It is no secret in science media that The Conversation is overtly political, any more than it's a shock that ProPublica or Mother Jones is. If you are going to get hired in most corporate media - and there are all corporations even if they are Non-Profit Corporations - in 2021 you are first going to have liberal credibility.

An acquaintance of mine even had a job offer as an editor at The Conversation pulled a few years ago because another staffer sounded the alarm that he might be *gasp* a fiscal conservative.

When you make hiring decisions based on whether or not someone thinks poor people should pay lower taxes, you are really, really political.

Politics bleeds into science acceptance also. COVID-19 aside, if you are anti-vaccine, you are almost always on the left. The same goes for beliefs about energy, like hyrdoelectric, nuclear, and natural gas (only solar and wind are endorsed now), medicine (supplements and alternative medicine are better than Big Pharma) and food, where the organic process and its archaic pesticides and fertilizers are superior to modern kinds. 

It's why an editor had no problem at all letting a commentary which claimed that the weedkiller glyphosate, once made by Evil Monsanto - the now gone boogeyman of anti-science progressives - was found in breast milk and therefore was probably causing cancer or autism or whatever

You might be able to find a molecule of glyphosate in breast milk, technology is so advanced we can detect anything in anything in 2021, but if it was the case in their link, we have no way to know. A group of activists paid a private lab founded by an anti-science activist in order to detect any chemical you want in anything (for a fee!) you want to detect glyphosate in breast milk.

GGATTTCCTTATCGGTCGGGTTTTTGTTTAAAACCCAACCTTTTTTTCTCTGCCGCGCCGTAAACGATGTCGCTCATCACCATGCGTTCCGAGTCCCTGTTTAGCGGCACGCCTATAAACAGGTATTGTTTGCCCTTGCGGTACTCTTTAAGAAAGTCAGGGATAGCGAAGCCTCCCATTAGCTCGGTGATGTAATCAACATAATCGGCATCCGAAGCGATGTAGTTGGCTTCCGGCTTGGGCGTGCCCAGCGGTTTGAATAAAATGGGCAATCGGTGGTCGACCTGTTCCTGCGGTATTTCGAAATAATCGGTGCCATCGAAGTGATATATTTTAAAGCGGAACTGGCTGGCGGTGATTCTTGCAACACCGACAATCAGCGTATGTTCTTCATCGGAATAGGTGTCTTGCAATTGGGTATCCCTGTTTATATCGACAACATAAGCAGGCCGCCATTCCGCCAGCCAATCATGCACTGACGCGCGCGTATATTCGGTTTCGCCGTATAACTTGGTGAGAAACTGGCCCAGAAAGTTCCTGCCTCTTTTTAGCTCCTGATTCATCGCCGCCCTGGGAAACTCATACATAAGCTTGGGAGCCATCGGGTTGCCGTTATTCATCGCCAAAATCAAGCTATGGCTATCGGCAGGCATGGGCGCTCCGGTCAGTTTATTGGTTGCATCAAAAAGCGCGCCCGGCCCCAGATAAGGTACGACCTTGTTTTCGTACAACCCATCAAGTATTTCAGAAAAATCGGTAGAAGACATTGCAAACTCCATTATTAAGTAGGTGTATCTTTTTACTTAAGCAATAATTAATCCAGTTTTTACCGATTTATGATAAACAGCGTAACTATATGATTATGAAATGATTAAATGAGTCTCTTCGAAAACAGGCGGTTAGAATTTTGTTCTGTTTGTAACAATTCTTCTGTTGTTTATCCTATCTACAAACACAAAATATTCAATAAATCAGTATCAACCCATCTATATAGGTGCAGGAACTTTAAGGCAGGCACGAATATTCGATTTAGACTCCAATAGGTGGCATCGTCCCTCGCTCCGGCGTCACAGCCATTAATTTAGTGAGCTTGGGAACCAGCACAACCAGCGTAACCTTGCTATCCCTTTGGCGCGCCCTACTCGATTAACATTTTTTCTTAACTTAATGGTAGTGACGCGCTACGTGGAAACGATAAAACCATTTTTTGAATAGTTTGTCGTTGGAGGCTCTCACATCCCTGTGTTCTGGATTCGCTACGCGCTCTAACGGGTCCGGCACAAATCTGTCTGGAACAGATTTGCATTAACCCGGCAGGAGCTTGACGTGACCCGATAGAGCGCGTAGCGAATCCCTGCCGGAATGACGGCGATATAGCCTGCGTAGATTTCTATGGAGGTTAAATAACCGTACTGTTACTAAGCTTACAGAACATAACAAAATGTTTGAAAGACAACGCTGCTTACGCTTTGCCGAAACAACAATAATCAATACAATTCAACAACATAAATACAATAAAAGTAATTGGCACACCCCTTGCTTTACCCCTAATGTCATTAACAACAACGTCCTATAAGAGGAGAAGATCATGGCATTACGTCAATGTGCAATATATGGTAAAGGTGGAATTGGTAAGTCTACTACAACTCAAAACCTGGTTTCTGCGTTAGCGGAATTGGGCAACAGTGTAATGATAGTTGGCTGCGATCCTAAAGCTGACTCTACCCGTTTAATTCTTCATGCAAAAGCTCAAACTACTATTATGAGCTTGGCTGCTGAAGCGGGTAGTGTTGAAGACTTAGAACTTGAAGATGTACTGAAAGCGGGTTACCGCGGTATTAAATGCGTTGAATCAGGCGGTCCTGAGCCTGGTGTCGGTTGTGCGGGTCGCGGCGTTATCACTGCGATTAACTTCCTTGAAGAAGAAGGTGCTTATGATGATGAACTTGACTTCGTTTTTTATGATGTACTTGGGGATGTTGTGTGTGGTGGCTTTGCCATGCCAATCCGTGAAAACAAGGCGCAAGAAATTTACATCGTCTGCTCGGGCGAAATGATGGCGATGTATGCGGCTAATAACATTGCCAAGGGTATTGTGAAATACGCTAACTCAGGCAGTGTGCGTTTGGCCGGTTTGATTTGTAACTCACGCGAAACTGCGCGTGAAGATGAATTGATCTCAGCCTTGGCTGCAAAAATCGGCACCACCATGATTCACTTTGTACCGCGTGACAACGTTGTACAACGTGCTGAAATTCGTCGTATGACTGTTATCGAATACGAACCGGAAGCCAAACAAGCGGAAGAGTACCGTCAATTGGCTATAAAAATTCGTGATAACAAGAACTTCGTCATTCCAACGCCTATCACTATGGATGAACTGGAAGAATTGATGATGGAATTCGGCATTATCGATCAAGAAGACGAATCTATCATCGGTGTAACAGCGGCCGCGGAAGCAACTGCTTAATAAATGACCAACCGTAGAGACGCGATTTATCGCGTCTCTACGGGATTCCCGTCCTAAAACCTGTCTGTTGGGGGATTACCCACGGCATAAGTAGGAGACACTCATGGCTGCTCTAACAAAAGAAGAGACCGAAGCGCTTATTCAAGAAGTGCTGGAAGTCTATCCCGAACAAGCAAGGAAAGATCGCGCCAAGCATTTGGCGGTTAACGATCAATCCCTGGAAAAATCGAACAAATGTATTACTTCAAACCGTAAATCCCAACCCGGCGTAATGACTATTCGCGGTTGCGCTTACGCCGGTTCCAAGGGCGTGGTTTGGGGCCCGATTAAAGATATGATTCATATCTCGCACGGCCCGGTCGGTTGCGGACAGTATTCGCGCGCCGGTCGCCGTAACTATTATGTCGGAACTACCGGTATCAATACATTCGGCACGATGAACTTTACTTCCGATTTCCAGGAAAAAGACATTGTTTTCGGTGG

What a shock he did. 

It also is not a shock that Mother Jones and their political allies repeated this hoax so loudly that the English majors who work at The Conversation believed it without question. 

At the American Council on Science on Health, Cameron English takes them to task for repeating anti-science tropes - they might as well also claim that vaccines cause autism, this breast milk junk has been so thoroughly debunked - precisely because they have no diversity of thought. If everyone has the same opinions, and beliefs, there is no need for more than one of them. 

After the blowback, they removed the claim from the activist group, not that it matters if you can 'detect' glyphosate in breast milk anyway. It literally can't act on human biology unless you fall into a pool of it and drown. Farm workers who use it every day have no effects.

Obviously it's great that editors removed the link under pressure from the science community, but how many similar claims did not get caught? And why it is that they only act as editors when they do get caught?

While scientists may be liberal, and science itself certainly needs to be, peer review is conservative, as is editing. The Conversation would know that if they didn't have a hidden policy that prevents anyone from outside their political tribe being hired.